The view of Seward, Alaska from the top of Mt. Marathon was a cloudy one on Thursday, June 18, 2020. (Photo by Kat Sorensen)

The view of Seward, Alaska from the top of Mt. Marathon was a cloudy one on Thursday, June 18, 2020. (Photo by Kat Sorensen)

Tangled Up in Blue: Shifting clouds

Every cloudy day is different.

On a bluebird day, from the window above my bed to the shores of Resurrection Bay, the view is the same as all other sunny days. The bright blue of the Alaska sun shines hard, making the mountains stand strong, crisp and vibrant against the cobalt canvas sky.

On a cloudy day, that canvas is full. Wispy tendrils of clouds dance along the ridgelines or large, ominous fog layers fall down on top of you.

As I looked out toward the sea, I saw things as I never had before and never would again, because in moments the winds had shifted my view ever so slightly.

On those bright bluebird afternoons, I easily forget that the days will be different, that the endless blue will ever end. The sun spends hours climbing overhead and tends to hang there, warming our skin, our smiling faces.

And when our bodies couldn’t handle anymore and needed rest, we ignored the lingering light and climbed into bed with the assumption that tomorrow would be the same.

Sometimes it is, and we wake up with boundless energy picking up where we left off.

And sometimes it isn’t. The clouds rolled in while we weren’t paying attention, changing the landscape and the plans we made earlier, when blue engulfed us.

It’s a mistake I’ve made time and time again, letting the excitement of a sunny day leak into the next, not expecting that anything wouldn’t be as it was — tangled up in blue, blissfully unaware of the spectrum of days that clouds can create.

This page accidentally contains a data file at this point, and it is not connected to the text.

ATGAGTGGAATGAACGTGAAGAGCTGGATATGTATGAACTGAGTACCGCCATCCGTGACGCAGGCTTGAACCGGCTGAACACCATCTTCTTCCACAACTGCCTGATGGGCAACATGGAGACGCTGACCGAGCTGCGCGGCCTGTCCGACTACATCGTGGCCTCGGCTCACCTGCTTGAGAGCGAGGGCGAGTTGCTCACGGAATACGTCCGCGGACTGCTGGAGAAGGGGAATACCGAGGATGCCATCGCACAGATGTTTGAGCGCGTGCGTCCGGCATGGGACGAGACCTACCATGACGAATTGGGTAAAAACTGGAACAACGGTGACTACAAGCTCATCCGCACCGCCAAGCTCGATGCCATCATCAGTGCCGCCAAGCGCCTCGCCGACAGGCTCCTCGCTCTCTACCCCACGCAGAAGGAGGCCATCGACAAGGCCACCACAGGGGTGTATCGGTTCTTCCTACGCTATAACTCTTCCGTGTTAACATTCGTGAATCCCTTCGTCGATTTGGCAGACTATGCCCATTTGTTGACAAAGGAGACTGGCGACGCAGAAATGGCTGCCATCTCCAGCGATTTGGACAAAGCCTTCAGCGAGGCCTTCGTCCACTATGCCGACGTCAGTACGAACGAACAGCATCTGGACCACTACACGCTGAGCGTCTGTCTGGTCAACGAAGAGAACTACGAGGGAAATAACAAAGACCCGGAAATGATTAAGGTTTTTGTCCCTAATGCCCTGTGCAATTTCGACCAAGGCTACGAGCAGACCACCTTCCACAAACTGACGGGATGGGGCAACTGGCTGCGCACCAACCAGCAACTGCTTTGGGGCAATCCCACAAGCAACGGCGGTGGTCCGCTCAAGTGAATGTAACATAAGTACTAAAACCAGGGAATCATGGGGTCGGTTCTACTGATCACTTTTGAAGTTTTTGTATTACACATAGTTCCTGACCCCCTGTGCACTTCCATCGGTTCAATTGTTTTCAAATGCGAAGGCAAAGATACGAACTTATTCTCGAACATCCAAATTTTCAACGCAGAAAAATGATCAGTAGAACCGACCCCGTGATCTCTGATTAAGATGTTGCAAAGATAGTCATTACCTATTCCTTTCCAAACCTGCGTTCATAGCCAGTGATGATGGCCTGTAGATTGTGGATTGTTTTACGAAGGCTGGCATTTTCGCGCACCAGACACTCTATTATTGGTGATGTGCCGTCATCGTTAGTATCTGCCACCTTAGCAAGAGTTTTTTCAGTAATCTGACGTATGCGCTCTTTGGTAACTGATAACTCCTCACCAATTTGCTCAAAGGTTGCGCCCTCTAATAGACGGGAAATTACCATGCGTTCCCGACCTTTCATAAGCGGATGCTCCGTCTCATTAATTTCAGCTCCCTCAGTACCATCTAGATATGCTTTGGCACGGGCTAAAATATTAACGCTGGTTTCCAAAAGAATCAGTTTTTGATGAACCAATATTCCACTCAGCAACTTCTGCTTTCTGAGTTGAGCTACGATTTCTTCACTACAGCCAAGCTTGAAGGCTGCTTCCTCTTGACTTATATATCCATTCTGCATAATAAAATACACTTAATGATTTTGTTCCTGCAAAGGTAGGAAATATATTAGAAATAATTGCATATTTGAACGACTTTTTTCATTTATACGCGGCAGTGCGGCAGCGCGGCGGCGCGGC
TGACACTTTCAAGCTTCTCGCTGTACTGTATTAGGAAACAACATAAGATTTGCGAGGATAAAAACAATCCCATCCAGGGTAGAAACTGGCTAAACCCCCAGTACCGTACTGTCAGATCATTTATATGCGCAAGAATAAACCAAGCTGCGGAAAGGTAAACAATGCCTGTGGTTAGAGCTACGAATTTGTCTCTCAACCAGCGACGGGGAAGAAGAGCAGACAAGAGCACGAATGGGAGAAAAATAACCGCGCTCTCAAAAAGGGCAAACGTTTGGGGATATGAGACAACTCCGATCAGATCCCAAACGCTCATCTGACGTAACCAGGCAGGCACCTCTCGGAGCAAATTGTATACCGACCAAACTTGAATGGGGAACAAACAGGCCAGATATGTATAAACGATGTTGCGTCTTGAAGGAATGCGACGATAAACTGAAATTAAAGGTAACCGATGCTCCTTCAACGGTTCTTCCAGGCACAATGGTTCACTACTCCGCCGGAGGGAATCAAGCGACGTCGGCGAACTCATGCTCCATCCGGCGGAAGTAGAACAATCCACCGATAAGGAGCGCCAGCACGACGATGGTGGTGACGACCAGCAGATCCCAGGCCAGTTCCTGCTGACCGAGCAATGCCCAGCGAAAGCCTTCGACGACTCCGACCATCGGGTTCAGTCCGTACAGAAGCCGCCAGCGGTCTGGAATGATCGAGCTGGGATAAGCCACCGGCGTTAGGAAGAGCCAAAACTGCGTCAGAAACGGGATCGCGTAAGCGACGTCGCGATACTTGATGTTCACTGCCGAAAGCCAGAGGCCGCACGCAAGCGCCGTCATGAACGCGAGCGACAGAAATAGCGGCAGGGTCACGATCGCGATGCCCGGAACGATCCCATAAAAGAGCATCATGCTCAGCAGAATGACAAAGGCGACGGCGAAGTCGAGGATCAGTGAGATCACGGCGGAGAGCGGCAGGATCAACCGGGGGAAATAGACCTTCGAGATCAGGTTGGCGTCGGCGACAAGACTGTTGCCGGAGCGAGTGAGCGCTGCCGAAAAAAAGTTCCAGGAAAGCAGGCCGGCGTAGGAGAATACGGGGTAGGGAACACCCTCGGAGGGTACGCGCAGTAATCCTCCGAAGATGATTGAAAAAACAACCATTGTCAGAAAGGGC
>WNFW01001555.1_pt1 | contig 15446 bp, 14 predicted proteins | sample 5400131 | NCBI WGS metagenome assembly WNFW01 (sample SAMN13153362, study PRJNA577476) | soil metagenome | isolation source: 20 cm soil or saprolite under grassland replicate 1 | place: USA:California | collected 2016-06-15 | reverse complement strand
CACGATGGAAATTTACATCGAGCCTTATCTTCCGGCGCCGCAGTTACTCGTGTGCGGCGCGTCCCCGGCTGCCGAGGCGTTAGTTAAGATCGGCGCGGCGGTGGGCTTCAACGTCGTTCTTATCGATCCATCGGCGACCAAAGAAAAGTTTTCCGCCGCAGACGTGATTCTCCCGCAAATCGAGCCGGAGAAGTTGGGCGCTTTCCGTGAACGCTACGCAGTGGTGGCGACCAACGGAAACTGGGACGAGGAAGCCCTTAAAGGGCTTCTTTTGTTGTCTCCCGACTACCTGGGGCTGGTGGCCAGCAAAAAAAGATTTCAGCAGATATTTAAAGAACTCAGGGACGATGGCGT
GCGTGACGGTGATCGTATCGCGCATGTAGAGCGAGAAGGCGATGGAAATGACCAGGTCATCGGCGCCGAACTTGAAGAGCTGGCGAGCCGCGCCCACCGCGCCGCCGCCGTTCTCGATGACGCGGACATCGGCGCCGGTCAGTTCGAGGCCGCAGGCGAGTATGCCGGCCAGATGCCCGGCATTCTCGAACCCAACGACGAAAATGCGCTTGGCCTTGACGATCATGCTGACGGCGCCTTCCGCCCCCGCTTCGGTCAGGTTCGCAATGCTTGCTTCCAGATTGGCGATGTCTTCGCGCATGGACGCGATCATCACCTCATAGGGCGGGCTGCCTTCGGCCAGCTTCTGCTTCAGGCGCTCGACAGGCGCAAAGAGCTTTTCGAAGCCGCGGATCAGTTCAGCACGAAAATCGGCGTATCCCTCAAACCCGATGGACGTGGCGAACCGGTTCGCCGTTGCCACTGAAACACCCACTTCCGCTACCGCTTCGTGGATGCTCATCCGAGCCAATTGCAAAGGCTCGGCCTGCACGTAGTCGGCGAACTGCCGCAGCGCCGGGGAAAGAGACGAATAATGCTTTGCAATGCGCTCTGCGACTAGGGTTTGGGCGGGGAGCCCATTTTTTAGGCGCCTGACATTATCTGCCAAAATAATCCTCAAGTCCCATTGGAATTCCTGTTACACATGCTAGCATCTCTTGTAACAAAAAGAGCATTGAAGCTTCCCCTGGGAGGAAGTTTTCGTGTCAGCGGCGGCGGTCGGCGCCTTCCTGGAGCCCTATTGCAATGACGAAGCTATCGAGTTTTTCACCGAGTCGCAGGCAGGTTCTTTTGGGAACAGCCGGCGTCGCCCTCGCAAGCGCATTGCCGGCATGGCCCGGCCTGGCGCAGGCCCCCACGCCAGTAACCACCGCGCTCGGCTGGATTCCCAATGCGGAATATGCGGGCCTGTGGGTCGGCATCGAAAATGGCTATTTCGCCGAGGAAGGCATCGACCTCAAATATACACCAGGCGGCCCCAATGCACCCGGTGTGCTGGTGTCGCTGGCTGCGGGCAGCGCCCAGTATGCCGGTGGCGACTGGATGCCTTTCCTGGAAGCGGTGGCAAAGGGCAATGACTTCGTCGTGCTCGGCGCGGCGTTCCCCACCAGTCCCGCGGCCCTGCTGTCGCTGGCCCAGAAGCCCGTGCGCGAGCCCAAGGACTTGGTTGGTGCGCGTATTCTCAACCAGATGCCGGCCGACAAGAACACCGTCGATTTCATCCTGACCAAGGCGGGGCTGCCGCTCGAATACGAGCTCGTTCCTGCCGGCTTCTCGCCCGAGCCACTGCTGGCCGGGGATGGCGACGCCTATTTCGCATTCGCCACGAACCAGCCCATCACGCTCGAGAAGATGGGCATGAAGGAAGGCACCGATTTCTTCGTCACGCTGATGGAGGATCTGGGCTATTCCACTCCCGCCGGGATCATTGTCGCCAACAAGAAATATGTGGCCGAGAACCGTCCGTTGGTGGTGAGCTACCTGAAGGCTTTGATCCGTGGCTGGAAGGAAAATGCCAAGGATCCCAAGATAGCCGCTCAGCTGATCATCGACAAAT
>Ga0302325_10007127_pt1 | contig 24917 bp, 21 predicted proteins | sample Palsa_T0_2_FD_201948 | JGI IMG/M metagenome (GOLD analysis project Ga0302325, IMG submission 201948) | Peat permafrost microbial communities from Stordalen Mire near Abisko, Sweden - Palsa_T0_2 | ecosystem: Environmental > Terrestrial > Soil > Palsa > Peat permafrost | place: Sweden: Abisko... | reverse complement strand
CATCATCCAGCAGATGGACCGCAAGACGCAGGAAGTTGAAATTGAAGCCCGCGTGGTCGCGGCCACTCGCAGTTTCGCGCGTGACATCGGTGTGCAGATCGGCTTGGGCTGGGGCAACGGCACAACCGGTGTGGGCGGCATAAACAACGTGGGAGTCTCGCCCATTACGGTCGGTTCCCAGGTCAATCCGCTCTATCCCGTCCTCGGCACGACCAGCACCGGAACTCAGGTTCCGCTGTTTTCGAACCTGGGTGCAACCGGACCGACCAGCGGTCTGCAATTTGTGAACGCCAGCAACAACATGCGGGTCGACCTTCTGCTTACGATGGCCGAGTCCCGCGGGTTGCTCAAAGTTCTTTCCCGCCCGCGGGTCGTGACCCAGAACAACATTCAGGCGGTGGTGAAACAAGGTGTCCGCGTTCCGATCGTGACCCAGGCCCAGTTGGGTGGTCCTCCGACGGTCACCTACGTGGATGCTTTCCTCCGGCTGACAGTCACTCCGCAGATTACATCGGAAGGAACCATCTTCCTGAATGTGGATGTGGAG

But I don’t know how to, or want to, change. Where is the optimism in telling your neighbor, “What beautiful weather we’re having!” if I spend it worrying about what tomorrow’s clouds could bring?

They could dump snow, leaving us a foot and a half buried, our morning coffees derailed by shoveling.

Or they drop drizzles that dampen the soil and heavy rains that clean the dirt from our hands and homes, an unexpected renewal.

They can bring storms that wallop and destroy with a subdued frenetic energy that’ll rattle the foundations and keep me wallowing indoors, listening for the howling through the window panes.

The clouds can shift, too, and sunshine streaks through just enough to create that brief moment where all the colors line up to create something beautiful, known and loved.

In a perfect world, the meteorology is always right and we get every sunny day we’re promised and can prepare for the worst of the cloudy days. In this world, though, it isn’t.

They said this week would be full of cloudy days, rain and more. A typo on one report had Monday’s seas reaching new heights and sent ships back to port, a prediction created by sleight of hand.

When I woke up on Monday morning, the view through my window showed a fog layer, inching its way through town, so drastically different from the sunny Sunday.

I spent the morning navigating the thick clouds, rain jacket on hand. I spent the afternoon basking in brief respites of sun, wondering what tomorrow would bring.


By KAT SORENSEN

For the Clarion


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